Dobos Torte

Cakes and Cupcakes

Yield: one 8-inch torte
Recipe: 120/200
“Back to Baking”, pp. 168


    This recipe is one that I have been avoiding for years. Every time I was looking for a beautiful and impressive dessert to make for a special occasion, I would look through the cookbook, come across the Dobos Torte and immediately think to myself that it looked way too complicated, so I would pass on it and do something else, something that was in my comfort zone. Again, looking for an elegant dessert, ideally a cake, to make for our New Year’s Eve party at friends’ place, I stumbled upon this recipe. This time, however, was different. I actually considered it. I pondered whether I could, this year, actually make the Dobos Torte. I read the recipe over twice, and decided that my accumulated skillset over the years should be sufficient to get me by. If not now, then when? The last day of the year, December 31st, 2019, was when I decided I was ready to finally make this beautiful cake.

   As Anna suggests for this recipe, definitely do leave yourself plenty of time to prepare, bake and assemble this cake. It takes much longer than you would think if you calculate how much time each component should take. Anna said it best: “As is the tradition with European tortes, they are as elaborate to make as they look.” I confess, this cake was not easy to do , but not impossible. It can be done! I had, however, a few obstacles and errors along the way, so I have added my own little faux-pas and tips to fix them in the recipe below. For example, you may notice that my cake has 7 layers instead of 9. That is essentially because I ran out of buttercream to coat the layers! And since the buttercream is more complex than a typical buttercream, I didn’t feel like and honestly did not have time to make another batch. Overall, the cake looked very pretty, except for the oversized caramel decorations that were too thick. The taste and textures of this cake were also very appealing: the chocolate and hazelnut blended together very well, and the fluffy and soft cake was a pleasure to eat, especially with the crunchy caramel hazelnut crumble. The buttercream was a little bit too salty in my opinion, but mixed in with the cake layers and the hazelnut crumble it was still very pleasant to eat. I am sure that using the Frangelico hazelnut liqueur would not only add a great hazelnut flavour, but also balance out the saltiness a bit better. I recommend this cake for special occasions, if and only if you have many hours ahead of you so that you do not feel rushed and make mistakes. I suggest reading the recipe a couple of times beforehand to make sure that you have everything you need and you can plan accordingly. Good luck, and enjoy!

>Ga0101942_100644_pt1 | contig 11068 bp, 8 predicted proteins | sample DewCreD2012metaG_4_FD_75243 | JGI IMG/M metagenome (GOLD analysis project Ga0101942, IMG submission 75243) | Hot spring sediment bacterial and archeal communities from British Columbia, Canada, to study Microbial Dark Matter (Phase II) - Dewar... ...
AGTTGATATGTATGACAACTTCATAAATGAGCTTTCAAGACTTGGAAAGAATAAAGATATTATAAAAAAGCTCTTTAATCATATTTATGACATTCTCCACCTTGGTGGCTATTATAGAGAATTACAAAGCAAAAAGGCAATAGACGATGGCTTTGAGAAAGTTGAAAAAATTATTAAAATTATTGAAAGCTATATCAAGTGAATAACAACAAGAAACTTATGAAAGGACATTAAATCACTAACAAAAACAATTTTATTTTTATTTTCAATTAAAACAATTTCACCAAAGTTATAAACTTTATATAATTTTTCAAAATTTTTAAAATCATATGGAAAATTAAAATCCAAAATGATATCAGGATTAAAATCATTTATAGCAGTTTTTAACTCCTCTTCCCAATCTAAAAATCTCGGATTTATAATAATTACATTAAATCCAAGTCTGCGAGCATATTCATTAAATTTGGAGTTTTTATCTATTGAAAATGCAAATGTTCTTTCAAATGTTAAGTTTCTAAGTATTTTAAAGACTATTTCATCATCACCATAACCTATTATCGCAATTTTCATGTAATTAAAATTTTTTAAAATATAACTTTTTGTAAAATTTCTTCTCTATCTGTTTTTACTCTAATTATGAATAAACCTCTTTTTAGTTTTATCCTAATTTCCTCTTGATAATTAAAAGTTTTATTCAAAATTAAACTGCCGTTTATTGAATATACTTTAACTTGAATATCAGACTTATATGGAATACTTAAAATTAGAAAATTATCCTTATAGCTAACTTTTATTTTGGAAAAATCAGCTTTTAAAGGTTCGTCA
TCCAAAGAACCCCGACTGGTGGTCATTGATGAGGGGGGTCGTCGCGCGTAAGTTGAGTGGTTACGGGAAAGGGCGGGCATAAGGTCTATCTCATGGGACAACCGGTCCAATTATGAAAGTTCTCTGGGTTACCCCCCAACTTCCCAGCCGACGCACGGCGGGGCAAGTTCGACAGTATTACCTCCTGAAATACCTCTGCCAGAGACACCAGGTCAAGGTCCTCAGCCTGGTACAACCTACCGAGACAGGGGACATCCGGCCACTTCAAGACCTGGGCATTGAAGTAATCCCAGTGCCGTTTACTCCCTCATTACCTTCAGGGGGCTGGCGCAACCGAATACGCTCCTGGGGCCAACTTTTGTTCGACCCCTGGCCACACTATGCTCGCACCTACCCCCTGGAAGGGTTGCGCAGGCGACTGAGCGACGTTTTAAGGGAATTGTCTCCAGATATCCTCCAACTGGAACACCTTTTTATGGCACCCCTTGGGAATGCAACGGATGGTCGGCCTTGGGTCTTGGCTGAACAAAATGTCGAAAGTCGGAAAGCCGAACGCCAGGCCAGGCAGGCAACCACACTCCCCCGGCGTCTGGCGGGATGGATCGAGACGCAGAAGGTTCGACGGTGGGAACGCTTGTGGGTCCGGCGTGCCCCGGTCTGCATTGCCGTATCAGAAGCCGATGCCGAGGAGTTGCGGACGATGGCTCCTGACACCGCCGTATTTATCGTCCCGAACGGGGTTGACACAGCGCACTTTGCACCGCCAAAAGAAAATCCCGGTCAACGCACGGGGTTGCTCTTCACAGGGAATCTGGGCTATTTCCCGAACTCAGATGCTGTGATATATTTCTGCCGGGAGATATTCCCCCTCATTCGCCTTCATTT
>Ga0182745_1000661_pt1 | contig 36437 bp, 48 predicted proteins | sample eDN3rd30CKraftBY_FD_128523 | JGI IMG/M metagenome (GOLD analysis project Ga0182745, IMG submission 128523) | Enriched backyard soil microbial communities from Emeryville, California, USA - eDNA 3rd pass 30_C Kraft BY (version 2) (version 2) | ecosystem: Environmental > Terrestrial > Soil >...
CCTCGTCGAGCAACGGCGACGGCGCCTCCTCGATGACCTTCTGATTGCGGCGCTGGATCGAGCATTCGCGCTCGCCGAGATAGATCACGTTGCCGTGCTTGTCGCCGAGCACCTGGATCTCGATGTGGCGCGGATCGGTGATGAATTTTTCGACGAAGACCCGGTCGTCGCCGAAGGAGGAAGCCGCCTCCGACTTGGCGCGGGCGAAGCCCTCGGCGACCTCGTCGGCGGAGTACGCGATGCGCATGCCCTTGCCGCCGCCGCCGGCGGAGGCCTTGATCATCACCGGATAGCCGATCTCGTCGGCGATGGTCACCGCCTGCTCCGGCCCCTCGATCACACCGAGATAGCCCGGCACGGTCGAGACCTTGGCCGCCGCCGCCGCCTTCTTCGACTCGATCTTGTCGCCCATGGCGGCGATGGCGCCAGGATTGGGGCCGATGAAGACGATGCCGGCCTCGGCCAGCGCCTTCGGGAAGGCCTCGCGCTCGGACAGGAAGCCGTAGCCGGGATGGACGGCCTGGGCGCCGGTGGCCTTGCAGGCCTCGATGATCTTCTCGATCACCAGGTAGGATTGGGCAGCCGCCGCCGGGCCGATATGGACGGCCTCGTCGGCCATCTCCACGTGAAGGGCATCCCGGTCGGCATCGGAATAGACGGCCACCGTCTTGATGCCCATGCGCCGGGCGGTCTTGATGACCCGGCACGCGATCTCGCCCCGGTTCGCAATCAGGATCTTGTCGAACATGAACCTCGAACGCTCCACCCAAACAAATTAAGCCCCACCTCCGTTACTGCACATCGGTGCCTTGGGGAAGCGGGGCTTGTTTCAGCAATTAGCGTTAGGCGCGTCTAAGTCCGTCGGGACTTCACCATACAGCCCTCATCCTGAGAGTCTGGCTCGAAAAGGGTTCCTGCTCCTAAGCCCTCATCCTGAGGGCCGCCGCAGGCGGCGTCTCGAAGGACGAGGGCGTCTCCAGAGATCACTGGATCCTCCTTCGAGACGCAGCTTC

Ingredients for cake:

Ingredients for caramel garnish:


  1. Preheat oven to 350°F. Grease and flour the underside of three 8-inch cake pans, tapping off any excess flour.
    • I tried doing this for my first three layers and it did not work at all for me. Even though I greased and floured the pans very well, the cake layers stuck to the bottom of the pan and broke into several pieces when I tried to remove them. I found it easier to grease the bottom of the pan, add a piece of parchment paper cut into a circle the diameter of the pan, then grease and flour the parchment paper circle as you would normally. This resulted in thin cake layers that were easily removed from the pan without breaking. You can reuse the parchment paper for the other layers, simply grease it and flour it again.
  2. In a large bowl, whip the egg yolks with ½ cup of the sugar at high speed until they have doubled in volume and are thick and pale, about 5 minutes. Beat in the vanilla extract.
  3. Sift in the flour and salt, then fold into the egg mixture. The batter will be thick.
  4. In a clean bowl and with a clean whip, whip the egg whites and cream of tartar until they are foamy, then slowly pour in the remaining 5 tablespoons of sugar. Continue whipping at high speed until the whites hold a medium peak when the beaters are lifted. Fold in the egg whites into the yolk mixture in two additions.
  5. Spoon a bit less than ½ cup of batter onto the bottom of each cake pan and  gently spread it to the edges, spreading it evenly as you do. Bake these layers for 7-10 minutes, until they turn a light golden brown. Let the cakes cool for about 5 minutes, then very gently remove them from the pan by carefully running a palette knife under the entire surface of the cake, working from the outside in. It’s okay if they have a few rough edges or a slight tear or crack, as they will all be covered in buttercream.
  6. Grease and re-flour the cake pans, and repeat Step 5 two more times for a total of 9 layers. Store the cake layers on a parchment-lined baking tray, separating them with parchment paper.